Would you want to be notified when another online property auction happen in Santa Cruz County? Of course you would….

From the

 $442,000 in online property auction - With neither gavel nor auctioneer, 5 months ago Santa Cruz County staged its most successful tax-defaulted property sale this week, peddling 10 parcels for more than $442,000.

The county's first eBay-style online auction garnered 752 bids from 38 people in six states. Generally, fewer than 10 people bid in previous county auctions, said Treasurer Fred Keeley.

The online auction "draws a larger field of folks who have the willingness to bid these properties up," he said.

The properties, which were more than five years past due on property tax payments, sold for between $8,900 and $121,100 to bidders in California and Hawaii.

The money first goes to pay a total of $51,100 in back taxes. The previous property owners have one year to collect the rest of the auction proceeds — $391,489.50 all together. If unclaimed, the county divides the money among cities, schools, and other tax recipients.

Dunstant Smikle of Camarillo bought the cheapest property, a 4,300 square-foot sliver of land in Scotts Valley on Lockhart Gulch Road. He hasn't seen the land yet, but hopes to build a small house or cabin.

"Where else in California can you find property for $9,000?" Smikle said.

A controversial Felton property also sold. Damaged in a 1982 mudslide, the county condemned a house on View Circle, just north of Henry Cowell Redwoods State Park. Raymond Tate, the owner since 1986, fought the county and ultimately lost an 18-year legal battle.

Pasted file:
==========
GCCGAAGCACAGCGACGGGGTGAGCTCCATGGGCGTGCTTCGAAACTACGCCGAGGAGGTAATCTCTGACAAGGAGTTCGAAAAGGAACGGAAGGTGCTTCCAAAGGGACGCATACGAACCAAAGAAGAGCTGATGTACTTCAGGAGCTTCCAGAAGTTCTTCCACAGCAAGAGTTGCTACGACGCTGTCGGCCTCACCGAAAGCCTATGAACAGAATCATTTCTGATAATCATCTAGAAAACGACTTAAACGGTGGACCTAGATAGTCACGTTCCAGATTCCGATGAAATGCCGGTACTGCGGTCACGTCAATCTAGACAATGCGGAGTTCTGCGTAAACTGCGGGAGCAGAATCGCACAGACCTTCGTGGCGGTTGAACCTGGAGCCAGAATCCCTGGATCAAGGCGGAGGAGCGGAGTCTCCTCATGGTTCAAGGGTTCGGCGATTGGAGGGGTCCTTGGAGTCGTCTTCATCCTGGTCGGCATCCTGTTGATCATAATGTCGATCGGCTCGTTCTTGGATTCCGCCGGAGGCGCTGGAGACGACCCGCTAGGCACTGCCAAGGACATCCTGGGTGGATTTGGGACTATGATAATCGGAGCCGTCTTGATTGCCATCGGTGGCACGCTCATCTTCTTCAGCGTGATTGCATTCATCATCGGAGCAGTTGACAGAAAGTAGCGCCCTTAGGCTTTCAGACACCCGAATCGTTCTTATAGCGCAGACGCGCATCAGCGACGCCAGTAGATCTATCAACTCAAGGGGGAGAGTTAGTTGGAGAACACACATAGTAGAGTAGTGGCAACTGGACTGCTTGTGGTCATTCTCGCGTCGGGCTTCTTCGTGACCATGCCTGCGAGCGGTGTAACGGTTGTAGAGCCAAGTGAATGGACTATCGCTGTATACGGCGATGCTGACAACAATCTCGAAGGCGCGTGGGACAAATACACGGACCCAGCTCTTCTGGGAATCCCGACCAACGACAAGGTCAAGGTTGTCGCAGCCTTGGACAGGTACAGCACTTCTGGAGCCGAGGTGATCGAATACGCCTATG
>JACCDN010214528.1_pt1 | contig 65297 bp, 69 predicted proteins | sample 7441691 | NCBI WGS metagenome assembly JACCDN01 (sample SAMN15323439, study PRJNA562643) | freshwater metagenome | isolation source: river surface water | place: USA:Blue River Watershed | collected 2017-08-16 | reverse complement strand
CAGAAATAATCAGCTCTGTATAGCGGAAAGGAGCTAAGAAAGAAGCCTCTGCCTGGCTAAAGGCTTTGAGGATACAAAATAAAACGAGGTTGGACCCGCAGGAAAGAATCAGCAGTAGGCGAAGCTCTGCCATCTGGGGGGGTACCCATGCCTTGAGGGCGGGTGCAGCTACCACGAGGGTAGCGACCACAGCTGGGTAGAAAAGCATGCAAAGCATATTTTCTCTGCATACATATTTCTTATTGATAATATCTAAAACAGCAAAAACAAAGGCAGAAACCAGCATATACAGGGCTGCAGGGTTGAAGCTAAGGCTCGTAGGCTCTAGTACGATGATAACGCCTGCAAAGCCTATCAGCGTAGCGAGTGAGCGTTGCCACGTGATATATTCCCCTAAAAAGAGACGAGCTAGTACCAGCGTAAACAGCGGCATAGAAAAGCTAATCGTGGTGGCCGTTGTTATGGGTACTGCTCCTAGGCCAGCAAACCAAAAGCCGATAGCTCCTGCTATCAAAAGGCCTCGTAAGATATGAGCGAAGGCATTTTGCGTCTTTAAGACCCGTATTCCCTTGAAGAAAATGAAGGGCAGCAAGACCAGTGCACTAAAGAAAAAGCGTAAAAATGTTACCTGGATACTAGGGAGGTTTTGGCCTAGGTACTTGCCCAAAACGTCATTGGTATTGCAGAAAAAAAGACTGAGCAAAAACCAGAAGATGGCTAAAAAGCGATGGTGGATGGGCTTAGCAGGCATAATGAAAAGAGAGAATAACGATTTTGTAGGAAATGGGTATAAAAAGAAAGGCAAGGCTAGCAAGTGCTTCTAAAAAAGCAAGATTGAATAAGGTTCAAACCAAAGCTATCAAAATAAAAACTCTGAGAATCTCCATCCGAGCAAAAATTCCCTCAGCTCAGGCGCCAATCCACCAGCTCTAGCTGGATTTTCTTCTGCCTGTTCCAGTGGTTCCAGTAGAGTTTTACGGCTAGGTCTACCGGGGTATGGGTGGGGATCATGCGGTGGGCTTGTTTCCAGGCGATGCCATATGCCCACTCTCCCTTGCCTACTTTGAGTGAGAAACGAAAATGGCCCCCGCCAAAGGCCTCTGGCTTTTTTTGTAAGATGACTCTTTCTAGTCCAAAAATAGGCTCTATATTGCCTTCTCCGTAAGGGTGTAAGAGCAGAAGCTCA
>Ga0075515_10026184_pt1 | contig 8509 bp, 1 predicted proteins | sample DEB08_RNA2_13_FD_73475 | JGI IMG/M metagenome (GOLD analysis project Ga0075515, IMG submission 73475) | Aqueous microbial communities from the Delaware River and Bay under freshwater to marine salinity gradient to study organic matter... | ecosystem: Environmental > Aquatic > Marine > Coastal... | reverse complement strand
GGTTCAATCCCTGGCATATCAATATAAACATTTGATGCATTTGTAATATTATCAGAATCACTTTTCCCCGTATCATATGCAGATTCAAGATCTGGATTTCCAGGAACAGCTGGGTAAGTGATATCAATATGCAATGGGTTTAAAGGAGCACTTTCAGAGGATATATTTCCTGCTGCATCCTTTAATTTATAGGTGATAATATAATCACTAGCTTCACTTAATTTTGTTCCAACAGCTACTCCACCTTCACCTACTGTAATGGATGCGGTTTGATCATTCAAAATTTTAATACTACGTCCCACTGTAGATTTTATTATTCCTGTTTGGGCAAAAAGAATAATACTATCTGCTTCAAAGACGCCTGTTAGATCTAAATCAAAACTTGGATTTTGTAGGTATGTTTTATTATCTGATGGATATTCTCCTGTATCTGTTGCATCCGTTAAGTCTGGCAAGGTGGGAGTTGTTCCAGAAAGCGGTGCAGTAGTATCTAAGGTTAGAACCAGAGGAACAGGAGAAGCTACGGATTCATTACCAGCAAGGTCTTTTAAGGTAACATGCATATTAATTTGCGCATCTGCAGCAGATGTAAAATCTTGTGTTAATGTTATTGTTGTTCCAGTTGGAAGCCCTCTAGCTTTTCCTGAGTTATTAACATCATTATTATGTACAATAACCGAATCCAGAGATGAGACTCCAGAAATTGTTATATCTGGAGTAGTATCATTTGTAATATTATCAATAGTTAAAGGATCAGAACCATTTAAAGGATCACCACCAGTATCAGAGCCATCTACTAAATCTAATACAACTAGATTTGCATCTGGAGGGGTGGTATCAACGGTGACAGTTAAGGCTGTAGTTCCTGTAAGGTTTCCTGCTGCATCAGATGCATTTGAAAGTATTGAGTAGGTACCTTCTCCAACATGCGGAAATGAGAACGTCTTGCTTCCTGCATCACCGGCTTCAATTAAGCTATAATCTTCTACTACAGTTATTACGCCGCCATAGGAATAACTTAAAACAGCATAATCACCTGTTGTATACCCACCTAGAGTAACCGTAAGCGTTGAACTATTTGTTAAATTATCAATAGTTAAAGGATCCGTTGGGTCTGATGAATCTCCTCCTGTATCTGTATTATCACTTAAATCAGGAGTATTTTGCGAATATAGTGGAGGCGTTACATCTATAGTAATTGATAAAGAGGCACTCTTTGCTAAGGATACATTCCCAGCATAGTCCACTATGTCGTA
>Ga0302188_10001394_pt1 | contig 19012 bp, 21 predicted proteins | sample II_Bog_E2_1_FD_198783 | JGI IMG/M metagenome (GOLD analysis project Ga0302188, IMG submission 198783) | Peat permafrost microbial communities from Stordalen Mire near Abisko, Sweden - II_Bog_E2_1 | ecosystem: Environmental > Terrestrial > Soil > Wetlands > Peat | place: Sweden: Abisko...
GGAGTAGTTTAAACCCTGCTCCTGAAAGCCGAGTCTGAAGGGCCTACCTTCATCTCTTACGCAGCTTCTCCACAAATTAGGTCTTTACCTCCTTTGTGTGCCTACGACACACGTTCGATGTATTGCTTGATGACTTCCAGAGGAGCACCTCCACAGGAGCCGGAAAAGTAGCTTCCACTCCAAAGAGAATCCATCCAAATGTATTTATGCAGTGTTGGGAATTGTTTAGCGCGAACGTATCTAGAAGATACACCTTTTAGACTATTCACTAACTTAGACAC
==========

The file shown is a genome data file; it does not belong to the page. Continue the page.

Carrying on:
"They've forced my hand," Tate old the Sentinel in 2001. "Now it's time to go for the jugular"

The county spent $11,000 to tear down the house in 2004.

Al Tamesabi of San Marcos bought the 1.25-acres for $13,600.

Initially 28 properties were available, including a Santa Cruz Home one block from West Cliff Drive and a large house on Highland Avenue worth more than $700,000. Those properties and 15 others fell off the auction block before the three-day sale started on March 12. The owners had until midnight March 11 to pay the taxes they owed.

Maryland-based Bid4Assets ran the auction for a flat fee of $75 for each property sold. Keeley said the county saved $10,000 by not running a live auction.

Santa Cruz County now plans to hold future tax-defaulted property auctions online.  I will notify you when, just email me at Patti@PattiLyles.com